UPDATE: U.S. Coast Guard and other agencies respond to spill in Straits of Mackinac

UPDATE: Wednesday, April 25th

The Unified Command completed the underwater remotely operated vehicle visual assessment of American Transmission Company’s six utility cables, Monday.

A remote operated vehicle inspects cable 2, one of two severed American Transmission Company cables, at the bottom of the Straits of Mackinac, April 23, 2018. Credit: U.S. Coast Guard District 9

The ROV obtained underwater, visual imagery showing that two of six cables were severed.

With the sonar scan and visual assessment complete, ATC, Durocher Marine, and T&T Subsea are developing a plan to effectively cap the ends of the severed cables, to prevent any potential pollution. After approval of the plan by the Unified Command, the capping operation will begin later this week.

Under the oversight of the Unified Command, American Transmission Company continues to extract mineral oil from two damaged cables in the Straits of Mackinac. To date, approximately 590 gallons of mineral oil has been extracted from the two cables.


UPDATE: Monday, April 23rd 9:00 a.m.

On Sunday, the American Transmission Company deployed a remotely operated underwater vehicle (ROV) to better assess damage to the affected ATC utility cables.

ROV placed in Straits of Mackinac. Credit: U.S. Coast Guard District 9

ATC contracted with Durocher Marine and T&T Subsea to provide tugs, a barge, and an ROV to assess the damage to the utility cables. The ROV will obtain underwater, visual imagery of the cables, and the images obtained will provide the Unified Command with the information needed to determine how best to deal with the damaged cables.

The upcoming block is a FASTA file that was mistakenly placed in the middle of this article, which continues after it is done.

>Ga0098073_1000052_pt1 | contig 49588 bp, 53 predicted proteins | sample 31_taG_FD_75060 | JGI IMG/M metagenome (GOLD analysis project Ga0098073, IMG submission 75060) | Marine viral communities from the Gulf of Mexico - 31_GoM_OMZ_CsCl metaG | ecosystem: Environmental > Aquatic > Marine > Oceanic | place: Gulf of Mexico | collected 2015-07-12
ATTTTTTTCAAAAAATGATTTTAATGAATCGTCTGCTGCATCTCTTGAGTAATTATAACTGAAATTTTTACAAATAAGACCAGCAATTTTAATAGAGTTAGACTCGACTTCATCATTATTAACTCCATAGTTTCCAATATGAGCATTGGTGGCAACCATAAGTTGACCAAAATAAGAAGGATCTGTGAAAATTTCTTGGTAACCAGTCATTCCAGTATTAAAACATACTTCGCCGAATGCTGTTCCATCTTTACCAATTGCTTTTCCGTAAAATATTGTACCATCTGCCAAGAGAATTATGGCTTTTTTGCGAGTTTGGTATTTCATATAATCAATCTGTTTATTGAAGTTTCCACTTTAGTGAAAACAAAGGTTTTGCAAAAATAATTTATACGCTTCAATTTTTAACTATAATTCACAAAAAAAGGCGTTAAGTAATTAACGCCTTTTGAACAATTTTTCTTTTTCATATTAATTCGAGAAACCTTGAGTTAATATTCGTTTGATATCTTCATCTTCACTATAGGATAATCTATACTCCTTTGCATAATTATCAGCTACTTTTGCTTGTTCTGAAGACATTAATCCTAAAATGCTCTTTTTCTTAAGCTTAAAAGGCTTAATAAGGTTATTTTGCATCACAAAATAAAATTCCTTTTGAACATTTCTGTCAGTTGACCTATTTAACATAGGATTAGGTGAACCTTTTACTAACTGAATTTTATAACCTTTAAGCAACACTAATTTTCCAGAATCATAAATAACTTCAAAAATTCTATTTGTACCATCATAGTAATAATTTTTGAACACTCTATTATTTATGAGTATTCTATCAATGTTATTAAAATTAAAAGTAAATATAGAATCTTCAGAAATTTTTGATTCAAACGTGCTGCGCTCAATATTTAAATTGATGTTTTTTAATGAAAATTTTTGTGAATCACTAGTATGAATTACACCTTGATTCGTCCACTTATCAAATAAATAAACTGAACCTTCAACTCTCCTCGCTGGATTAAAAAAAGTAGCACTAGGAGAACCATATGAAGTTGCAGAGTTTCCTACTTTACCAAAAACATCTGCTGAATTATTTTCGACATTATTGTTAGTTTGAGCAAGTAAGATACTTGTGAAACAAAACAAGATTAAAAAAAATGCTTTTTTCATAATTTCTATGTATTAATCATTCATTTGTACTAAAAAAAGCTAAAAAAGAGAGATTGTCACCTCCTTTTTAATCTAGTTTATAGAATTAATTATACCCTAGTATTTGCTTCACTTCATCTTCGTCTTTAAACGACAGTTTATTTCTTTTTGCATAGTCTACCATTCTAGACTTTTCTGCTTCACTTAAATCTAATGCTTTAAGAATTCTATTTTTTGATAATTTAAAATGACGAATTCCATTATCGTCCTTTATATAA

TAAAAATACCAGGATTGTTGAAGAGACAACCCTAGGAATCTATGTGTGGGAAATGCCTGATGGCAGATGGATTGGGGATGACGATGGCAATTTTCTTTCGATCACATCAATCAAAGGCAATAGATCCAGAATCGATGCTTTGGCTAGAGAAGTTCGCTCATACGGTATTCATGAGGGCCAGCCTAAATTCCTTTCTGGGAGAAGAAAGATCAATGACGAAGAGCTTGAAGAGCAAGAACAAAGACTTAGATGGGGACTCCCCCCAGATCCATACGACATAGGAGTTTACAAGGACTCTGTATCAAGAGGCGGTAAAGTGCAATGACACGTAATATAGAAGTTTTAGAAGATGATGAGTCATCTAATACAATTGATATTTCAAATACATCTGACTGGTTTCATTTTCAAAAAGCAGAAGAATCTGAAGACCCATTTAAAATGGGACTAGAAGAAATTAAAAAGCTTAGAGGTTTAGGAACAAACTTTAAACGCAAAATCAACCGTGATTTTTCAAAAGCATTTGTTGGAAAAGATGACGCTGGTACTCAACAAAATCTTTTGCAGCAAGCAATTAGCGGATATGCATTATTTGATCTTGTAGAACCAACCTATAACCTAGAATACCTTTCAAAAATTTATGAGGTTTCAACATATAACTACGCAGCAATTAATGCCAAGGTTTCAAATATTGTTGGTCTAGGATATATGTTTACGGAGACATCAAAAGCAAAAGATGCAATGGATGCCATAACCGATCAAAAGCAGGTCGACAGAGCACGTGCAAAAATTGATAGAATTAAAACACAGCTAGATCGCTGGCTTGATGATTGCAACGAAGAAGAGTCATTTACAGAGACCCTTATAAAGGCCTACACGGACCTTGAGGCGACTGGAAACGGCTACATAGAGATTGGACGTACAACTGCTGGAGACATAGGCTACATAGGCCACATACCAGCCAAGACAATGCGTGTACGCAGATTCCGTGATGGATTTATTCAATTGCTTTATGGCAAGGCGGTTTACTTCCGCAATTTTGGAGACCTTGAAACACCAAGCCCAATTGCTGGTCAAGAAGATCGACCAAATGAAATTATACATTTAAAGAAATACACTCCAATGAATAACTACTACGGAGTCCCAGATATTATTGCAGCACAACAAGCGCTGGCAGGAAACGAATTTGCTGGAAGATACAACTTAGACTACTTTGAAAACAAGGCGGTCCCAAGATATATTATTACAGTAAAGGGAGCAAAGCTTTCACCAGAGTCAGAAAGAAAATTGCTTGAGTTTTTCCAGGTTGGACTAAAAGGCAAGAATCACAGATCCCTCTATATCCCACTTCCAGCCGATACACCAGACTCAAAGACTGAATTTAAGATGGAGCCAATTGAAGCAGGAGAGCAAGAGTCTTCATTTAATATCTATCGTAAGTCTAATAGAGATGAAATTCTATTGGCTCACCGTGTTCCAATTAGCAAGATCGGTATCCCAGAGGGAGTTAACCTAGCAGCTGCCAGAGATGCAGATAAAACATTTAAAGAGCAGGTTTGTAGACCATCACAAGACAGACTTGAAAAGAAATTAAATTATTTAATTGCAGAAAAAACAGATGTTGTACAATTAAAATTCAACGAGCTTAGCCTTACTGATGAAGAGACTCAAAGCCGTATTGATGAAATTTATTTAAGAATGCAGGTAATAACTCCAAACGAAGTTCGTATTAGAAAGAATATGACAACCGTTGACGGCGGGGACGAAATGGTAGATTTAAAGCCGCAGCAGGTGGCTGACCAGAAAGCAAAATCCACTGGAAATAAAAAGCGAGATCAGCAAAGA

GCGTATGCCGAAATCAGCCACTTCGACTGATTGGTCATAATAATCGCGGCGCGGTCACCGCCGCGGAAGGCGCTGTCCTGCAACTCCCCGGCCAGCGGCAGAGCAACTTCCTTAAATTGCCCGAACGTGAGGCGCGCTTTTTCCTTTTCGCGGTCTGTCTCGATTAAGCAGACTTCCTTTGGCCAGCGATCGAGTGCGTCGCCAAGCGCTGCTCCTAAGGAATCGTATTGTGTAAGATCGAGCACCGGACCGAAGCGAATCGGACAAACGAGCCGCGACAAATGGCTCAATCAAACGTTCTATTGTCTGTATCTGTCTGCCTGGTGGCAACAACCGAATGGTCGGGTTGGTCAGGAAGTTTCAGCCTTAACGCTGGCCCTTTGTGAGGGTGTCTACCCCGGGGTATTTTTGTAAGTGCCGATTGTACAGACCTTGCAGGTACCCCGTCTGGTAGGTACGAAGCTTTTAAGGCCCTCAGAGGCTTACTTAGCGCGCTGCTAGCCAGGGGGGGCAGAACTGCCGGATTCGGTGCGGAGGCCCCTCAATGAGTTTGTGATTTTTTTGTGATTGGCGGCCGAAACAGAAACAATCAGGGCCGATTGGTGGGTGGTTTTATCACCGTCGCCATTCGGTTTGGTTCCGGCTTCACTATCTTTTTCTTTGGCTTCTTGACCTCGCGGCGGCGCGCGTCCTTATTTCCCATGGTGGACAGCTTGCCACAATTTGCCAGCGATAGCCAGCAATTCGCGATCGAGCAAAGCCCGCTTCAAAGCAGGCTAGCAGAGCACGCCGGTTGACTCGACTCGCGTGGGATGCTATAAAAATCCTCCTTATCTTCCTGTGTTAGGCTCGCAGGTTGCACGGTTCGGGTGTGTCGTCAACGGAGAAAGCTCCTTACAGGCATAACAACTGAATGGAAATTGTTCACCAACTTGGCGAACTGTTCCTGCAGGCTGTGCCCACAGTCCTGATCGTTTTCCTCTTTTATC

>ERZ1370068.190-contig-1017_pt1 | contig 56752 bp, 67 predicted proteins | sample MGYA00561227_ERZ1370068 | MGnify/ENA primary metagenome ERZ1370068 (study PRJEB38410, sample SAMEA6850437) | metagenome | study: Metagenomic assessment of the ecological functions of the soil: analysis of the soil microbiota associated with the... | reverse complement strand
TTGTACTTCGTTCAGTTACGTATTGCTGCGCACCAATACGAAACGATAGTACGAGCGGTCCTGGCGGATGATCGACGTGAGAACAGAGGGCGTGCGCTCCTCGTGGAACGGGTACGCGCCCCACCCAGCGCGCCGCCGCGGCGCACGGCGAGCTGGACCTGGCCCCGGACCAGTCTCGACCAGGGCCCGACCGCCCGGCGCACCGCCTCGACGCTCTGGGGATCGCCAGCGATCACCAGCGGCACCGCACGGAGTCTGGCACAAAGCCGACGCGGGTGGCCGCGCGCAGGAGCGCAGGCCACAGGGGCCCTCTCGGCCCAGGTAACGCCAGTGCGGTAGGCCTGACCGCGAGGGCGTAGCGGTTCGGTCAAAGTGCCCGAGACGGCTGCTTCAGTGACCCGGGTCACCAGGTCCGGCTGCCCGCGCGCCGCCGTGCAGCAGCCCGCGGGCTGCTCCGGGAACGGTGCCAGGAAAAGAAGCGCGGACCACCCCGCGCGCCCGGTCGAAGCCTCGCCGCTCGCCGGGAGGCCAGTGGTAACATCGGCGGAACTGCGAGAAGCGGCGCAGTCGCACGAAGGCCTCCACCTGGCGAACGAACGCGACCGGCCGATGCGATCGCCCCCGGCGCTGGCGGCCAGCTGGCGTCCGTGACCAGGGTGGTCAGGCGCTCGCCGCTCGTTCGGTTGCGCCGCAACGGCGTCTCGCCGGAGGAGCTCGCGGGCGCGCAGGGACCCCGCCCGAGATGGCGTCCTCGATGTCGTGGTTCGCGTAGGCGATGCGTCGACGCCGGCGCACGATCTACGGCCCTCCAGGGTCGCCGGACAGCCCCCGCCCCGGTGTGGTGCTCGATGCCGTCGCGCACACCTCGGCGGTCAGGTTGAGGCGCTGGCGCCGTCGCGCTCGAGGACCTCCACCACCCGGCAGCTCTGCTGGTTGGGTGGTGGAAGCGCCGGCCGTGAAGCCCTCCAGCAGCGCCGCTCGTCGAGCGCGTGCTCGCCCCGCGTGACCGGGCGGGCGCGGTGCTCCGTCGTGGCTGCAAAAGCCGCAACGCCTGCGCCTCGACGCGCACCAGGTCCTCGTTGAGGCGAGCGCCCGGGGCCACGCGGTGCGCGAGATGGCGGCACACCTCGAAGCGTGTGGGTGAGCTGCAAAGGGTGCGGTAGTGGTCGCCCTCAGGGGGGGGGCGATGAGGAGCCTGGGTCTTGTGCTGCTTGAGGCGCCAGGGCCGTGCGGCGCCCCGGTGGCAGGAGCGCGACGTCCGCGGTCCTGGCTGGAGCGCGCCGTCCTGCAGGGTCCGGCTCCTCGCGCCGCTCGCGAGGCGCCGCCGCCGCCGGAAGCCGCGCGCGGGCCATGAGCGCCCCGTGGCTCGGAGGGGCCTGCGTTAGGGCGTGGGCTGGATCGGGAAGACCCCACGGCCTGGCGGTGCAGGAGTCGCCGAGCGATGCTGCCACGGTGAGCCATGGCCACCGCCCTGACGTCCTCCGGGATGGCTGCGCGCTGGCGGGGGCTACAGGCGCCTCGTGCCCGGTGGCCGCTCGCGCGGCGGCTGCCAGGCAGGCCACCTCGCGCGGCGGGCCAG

Under the oversight of the Unified Command, the American Transmission Company continues to extract mineral oil from two damaged cables in the Straits of Mackinac.


UPDATE: Monday, April 16th 9:30 a.m.

The Unified Command has announced that the American Transmission Company will deploy sonar scanning technology and a remotely operated underwater vehicle (ROV) to better asses the damage done to the affected cables. The ROV and the sonar technology is slated to be used this week, as soon as weather conditions no longer pose a danger to responders.

A remotely operated underwater Vehicle (ROV) is ready for deployment by American Transmission Company to obtain visual imagery of damage to underwater cables, April 14, 2018.
Credit: U.S. Coast Guard District 9

Durocher Marine and T&T Subsea were contracted to provide tugs, a barge and an ROV to assess the damage. A tug retrofitted with sonar side-scanning technology will locate the damage in the utility cables.

The ROV will obtain underwater, visual imagery of the cables. These images will provide the Unified Command with the information needed to determine how to best deal with the damaged cables.

Throughout the weekend, responders worked shoreside and continued mineral oil extraction operations. To date, more than 300 gallons of mineral oil has been extracted from the utility cables.